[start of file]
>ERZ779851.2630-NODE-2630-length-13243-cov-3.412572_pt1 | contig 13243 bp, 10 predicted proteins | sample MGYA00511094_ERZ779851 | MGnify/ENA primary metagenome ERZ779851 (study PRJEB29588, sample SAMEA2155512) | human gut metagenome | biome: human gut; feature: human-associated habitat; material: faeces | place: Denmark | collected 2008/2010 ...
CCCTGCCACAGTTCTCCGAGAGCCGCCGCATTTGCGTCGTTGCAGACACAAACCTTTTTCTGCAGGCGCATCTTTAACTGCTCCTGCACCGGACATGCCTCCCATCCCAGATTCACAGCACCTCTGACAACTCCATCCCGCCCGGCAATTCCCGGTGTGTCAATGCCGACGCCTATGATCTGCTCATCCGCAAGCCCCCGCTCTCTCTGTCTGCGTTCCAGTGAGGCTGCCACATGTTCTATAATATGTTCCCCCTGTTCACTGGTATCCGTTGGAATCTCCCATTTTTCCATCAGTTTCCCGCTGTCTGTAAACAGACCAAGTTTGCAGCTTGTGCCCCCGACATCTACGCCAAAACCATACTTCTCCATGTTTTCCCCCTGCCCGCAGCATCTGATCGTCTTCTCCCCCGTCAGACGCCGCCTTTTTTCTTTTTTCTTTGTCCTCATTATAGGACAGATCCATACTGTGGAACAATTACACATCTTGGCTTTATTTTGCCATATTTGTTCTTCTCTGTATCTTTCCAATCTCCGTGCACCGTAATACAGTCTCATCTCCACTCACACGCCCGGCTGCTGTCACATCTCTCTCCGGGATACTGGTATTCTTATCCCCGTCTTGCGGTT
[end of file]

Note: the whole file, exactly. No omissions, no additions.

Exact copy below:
>ERZ779851.2630-NODE-2630-length-13243-cov-3.412572_pt1 | contig 13243 bp, 10 predicted proteins | sample MGYA00511094_ERZ779851 | MGnify/ENA primary metagenome ERZ779851 (study PRJEB29588, sample SAMEA2155512) | human gut metagenome | biome: human gut; feature: human-associated habitat; material: faeces | place: Denmark | collected 2008/2010 ...
CCCTGCCACAGTTCTCCGAGAGCCGCCGCATTTGCGTCGTTGCAGACACAAACCTTTTTCTGCAGGCGCATCTTTAACTGCTCCTGCACCGGACATGCCTCCCATCCCAGATTCACAGCACCTCTGACAACTCCATCCCGCCCGGCAATTCCCGGTGTGTCAATGCCGACGCCTATGATCTGCTCATCCGCAAGCCCCCGCTCTCTCTGTCTGCGTTCCAGTGAGGCTGCCACATGTTCTATAATATGTTCCCCCTGTTCACTGGTATCCGTTGGAATCTCCCATTTTTCCATCAGTTTCCCGCTGTCTGTAAACAGACCAAGTTTGCAGCTTGTGCCCCCGACATCTACGCCAAAACCATACTTCTCCATGTTTTCCCCCTGCCCGCAGCATCTGATCGTCTTCTCCCCCGTCAGACGCCGCCTTTTTTCTTTTTTCTTTGTCCTCATTATAGGACAGATCCATACTGTGGAACAATTACACATCTTGGCTTTATTTTGCCATATTTGTTCTTCTCTGTATCTTTCCAATCTCCGTGCACCGTAATACAGTCTCATCTCCACTCACACGCCCGGCTGCTGTCACATCTCTCTCCGGGATACTGGTATTCTTATCCCCGTCTTGCGGTT